Understanding Key Dates and Rarities
In order to understand what key dates and rarities are, you must first know the difference between a condition rarity and a true rarity. Below I will try and explain;
True Rarity – Based on three main components,
1. Survival – how many examples are known to have survived since their minting
2. Mintage – how many coins were struck or created
3. Series Length – how many years was the coin made
Condition rarity – This can be the total number of extant specimens or the number of examples in a particular grade and higher. Typically condition rarities have a high survival rate or mintage (or both).
Key Dates, True Rarity & Condition Rarity
The rarest or most important coin in a series is called the “key” coin. It is usually the lowest-mintage coin with the lowest survival rate and/or the most desirable coin in that particular series.
A good example of a key date is the 1911-D $ 2.5 Gold Indian, for instance, is considered the key coin of the $ 2.5 Indian series. It is the lowest mintage coin of the series and the most desirable. It is also the most expensive in any grade but has far outperformed the other 14 dates in the series. The terms “key to the set” or “key to the series” are also used as synonyms for “key coin.”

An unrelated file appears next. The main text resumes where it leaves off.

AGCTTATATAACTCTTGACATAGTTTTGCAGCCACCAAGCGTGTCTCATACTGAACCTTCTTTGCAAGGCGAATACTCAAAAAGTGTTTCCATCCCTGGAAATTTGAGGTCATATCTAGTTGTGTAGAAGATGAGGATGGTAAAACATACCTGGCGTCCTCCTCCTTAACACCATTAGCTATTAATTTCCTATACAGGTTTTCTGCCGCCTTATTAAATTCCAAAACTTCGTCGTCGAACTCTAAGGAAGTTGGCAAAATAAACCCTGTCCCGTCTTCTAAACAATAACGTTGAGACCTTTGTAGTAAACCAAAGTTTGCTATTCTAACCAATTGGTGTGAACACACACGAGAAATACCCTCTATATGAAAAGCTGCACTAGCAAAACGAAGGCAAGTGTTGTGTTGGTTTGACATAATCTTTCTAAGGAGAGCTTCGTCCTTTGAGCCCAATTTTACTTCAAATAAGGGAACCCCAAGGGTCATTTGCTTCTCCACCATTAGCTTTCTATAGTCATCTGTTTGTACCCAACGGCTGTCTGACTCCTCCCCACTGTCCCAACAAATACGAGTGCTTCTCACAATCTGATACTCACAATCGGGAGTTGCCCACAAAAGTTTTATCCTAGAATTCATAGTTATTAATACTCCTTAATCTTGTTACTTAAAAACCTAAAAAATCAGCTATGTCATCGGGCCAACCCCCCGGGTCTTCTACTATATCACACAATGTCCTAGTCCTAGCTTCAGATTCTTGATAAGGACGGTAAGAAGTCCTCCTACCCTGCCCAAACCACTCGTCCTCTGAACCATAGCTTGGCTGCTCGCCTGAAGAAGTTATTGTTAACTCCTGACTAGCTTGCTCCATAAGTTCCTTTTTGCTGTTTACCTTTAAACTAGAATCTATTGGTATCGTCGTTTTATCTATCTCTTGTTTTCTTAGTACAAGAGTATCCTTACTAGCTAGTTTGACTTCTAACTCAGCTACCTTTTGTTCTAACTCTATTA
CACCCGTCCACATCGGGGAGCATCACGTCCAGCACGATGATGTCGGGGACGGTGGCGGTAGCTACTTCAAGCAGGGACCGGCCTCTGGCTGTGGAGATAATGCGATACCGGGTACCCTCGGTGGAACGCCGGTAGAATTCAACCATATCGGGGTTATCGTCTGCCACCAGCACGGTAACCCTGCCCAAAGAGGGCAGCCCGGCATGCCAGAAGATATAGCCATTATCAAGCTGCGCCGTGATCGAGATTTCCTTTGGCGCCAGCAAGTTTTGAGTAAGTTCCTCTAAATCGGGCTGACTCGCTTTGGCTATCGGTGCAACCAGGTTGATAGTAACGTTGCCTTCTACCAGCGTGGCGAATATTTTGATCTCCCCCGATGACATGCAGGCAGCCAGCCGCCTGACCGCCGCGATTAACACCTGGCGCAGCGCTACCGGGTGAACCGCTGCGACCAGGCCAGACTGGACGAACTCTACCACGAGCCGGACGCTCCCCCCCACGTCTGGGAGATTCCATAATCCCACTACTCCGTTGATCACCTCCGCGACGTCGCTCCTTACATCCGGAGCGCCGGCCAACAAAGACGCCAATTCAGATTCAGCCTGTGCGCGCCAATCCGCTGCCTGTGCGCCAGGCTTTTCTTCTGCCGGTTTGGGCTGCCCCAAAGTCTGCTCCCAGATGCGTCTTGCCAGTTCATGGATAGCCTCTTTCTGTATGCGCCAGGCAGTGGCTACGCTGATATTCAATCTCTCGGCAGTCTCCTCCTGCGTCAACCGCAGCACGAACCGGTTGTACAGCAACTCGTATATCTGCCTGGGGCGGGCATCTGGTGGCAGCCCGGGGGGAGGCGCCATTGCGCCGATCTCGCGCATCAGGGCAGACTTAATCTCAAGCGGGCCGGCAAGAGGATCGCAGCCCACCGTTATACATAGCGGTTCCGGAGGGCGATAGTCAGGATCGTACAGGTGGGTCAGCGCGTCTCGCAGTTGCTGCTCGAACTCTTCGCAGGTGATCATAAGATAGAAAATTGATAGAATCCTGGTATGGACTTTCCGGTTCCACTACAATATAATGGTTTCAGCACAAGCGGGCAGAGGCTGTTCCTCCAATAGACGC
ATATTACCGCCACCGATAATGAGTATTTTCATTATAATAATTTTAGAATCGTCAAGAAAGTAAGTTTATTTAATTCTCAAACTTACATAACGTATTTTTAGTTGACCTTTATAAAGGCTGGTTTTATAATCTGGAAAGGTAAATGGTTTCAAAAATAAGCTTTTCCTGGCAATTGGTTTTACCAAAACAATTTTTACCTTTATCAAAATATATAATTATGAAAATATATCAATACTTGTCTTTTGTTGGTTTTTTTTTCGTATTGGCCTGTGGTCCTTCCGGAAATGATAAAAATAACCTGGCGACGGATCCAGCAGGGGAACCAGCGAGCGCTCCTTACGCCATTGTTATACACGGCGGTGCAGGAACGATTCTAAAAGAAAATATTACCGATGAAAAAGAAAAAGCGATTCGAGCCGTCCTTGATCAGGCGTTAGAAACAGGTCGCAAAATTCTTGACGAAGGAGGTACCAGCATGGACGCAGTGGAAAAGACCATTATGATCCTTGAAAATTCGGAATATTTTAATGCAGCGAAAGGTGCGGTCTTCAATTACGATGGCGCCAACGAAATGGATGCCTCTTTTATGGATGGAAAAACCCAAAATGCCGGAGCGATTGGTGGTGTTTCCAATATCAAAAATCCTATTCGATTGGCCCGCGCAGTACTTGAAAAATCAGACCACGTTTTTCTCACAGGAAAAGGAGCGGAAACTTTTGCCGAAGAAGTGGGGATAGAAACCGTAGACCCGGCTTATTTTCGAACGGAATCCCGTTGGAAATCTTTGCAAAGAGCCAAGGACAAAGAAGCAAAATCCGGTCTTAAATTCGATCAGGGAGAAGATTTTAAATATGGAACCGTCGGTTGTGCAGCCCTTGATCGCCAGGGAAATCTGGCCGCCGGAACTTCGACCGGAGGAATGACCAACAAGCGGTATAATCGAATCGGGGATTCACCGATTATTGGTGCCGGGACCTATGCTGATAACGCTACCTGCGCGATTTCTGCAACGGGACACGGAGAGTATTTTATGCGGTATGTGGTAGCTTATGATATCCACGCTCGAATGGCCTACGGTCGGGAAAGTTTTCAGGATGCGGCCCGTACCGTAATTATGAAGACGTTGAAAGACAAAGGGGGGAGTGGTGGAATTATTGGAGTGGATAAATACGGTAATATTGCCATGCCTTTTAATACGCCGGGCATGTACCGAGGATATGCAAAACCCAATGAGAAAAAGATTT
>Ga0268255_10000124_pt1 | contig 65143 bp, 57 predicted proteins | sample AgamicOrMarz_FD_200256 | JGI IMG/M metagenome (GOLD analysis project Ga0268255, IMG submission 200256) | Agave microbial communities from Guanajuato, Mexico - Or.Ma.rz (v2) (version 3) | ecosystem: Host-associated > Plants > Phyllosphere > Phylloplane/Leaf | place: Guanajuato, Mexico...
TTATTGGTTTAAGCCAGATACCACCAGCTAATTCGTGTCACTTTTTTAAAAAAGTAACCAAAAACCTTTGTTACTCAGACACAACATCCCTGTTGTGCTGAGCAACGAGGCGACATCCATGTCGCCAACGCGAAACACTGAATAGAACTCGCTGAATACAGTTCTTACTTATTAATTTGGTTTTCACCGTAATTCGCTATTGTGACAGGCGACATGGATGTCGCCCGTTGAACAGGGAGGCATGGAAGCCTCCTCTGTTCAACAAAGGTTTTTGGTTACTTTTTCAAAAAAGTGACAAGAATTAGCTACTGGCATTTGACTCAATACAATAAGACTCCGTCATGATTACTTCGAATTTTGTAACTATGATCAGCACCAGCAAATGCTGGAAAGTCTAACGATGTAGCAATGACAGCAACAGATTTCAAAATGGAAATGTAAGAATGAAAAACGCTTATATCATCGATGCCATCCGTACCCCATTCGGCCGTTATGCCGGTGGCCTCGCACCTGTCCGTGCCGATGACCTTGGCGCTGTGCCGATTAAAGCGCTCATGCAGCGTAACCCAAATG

A good example of a true rarity is the 1794 Flowing Hair Silver Dollar – approximately 100-150 coins survived this year from the original 1,758 that were minted. The Flowing Hair series ran for only two years 1794 & 1795
An good example of a condition rarity is the 1924-P Saint Gaudens in Mint State 68 – PCGS has currently graded only 1 coin in this condition but has certified more than 261,000 in all grades. This date also has a mintage of over 4 million coins and the series ran from 1907-1933 with 53 different dates, mintmarks and varieties.